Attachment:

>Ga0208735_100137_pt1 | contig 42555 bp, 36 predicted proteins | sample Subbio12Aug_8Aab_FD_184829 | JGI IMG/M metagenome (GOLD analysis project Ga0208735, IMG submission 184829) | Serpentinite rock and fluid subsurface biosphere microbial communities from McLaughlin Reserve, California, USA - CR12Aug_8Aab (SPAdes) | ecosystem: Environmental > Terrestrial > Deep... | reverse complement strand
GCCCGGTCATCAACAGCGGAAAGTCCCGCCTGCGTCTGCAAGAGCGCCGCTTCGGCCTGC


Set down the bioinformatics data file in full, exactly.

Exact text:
>Ga0208735_100137_pt1 | contig 42555 bp, 36 predicted proteins | sample Subbio12Aug_8Aab_FD_184829 | JGI IMG/M metagenome (GOLD analysis project Ga0208735, IMG submission 184829) | Serpentinite rock and fluid subsurface biosphere microbial communities from McLaughlin Reserve, California, USA - CR12Aug_8Aab (SPAdes) | ecosystem: Environmental > Terrestrial > Deep... | reverse complement strand
GCCCGGTCATCAACAGCGGAAAGTCCCGCCTGCGTCTGCAAGAGCGCCGCTTCGGCCTGC